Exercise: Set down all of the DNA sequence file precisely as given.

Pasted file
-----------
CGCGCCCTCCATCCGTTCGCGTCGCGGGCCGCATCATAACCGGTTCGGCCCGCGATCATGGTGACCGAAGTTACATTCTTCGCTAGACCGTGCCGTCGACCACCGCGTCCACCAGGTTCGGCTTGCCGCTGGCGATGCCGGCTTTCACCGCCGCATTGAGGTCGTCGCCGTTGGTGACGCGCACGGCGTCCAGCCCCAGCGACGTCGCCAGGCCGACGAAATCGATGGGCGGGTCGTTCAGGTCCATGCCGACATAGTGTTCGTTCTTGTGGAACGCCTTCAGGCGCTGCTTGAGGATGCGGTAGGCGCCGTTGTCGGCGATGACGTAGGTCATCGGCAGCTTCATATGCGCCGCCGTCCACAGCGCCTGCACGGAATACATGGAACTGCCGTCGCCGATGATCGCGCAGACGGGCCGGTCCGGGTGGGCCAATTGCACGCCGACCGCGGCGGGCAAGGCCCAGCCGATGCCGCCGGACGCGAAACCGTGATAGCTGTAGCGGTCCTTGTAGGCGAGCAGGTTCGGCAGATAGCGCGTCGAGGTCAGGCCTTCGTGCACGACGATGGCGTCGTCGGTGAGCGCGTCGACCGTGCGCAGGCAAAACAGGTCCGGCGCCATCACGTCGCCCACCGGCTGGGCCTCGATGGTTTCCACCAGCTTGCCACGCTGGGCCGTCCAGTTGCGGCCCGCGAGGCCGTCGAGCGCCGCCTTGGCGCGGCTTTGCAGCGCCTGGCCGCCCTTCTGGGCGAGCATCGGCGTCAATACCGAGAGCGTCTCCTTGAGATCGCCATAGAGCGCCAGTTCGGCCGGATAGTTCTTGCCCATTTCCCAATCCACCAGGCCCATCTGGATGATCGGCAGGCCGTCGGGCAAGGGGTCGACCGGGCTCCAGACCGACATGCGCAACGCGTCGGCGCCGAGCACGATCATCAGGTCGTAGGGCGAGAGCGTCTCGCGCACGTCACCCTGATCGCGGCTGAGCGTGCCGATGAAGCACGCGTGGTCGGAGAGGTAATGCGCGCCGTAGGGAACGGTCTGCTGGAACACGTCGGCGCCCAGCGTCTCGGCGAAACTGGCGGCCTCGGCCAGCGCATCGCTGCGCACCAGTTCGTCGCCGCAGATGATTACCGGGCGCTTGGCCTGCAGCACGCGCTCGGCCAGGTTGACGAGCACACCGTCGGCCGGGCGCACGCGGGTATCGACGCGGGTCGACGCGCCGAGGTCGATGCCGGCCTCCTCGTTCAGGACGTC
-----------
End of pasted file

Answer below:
CGCGCCCTCCATCCGTTCGCGTCGCGGGCCGCATCATAACCGGTTCGGCCCGCGATCATGGTGACCGAAGTTACATTCTTCGCTAGACCGTGCCGTCGACCACCGCGTCCACCAGGTTCGGCTTGCCGCTGGCGATGCCGGCTTTCACCGCCGCATTGAGGTCGTCGCCGTTGGTGACGCGCACGGCGTCCAGCCCCAGCGACGTCGCCAGGCCGACGAAATCGATGGGCGGGTCGTTCAGGTCCATGCCGACATAGTGTTCGTTCTTGTGGAACGCCTTCAGGCGCTGCTTGAGGATGCGGTAGGCGCCGTTGTCGGCGATGACGTAGGTCATCGGCAGCTTCATATGCGCCGCCGTCCACAGCGCCTGCACGGAATACATGGAACTGCCGTCGCCGATGATCGCGCAGACGGGCCGGTCCGGGTGGGCCAATTGCACGCCGACCGCGGCGGGCAAGGCCCAGCCGATGCCGCCGGACGCGAAACCGTGATAGCTGTAGCGGTCCTTGTAGGCGAGCAGGTTCGGCAGATAGCGCGTCGAGGTCAGGCCTTCGTGCACGACGATGGCGTCGTCGGTGAGCGCGTCGACCGTGCGCAGGCAAAACAGGTCCGGCGCCATCACGTCGCCCACCGGCTGGGCCTCGATGGTTTCCACCAGCTTGCCACGCTGGGCCGTCCAGTTGCGGCCCGCGAGGCCGTCGAGCGCCGCCTTGGCGCGGCTTTGCAGCGCCTGGCCGCCCTTCTGGGCGAGCATCGGCGTCAATACCGAGAGCGTCTCCTTGAGATCGCCATAGAGCGCCAGTTCGGCCGGATAGTTCTTGCCCATTTCCCAATCCACCAGGCCCATCTGGATGATCGGCAGGCCGTCGGGCAAGGGGTCGACCGGGCTCCAGACCGACATGCGCAACGCGTCGGCGCCGAGCACGATCATCAGGTCGTAGGGCGAGAGCGTCTCGCGCACGTCACCCTGATCGCGGCTGAGCGTGCCGATGAAGCACGCGTGGTCGGAGAGGTAATGCGCGCCGTAGGGAACGGTCTGCTGGAACACGTCGGCGCCCAGCGTCTCGGCGAAACTGGCGGCCTCGGCCAGCGCATCGCTGCGCACCAGTTCGTCGCCGCAGATGATTACCGGGCGCTTGGCCTGCAGCACGCGCTCGGCCAGGTTGACGAGCACACCGTCGGCCGGGCGCACGCGGGTATCGACGCGGGTCGACGCGCCGAGGTCGATGCCGGCCTCCTCGTTCAGGACGTC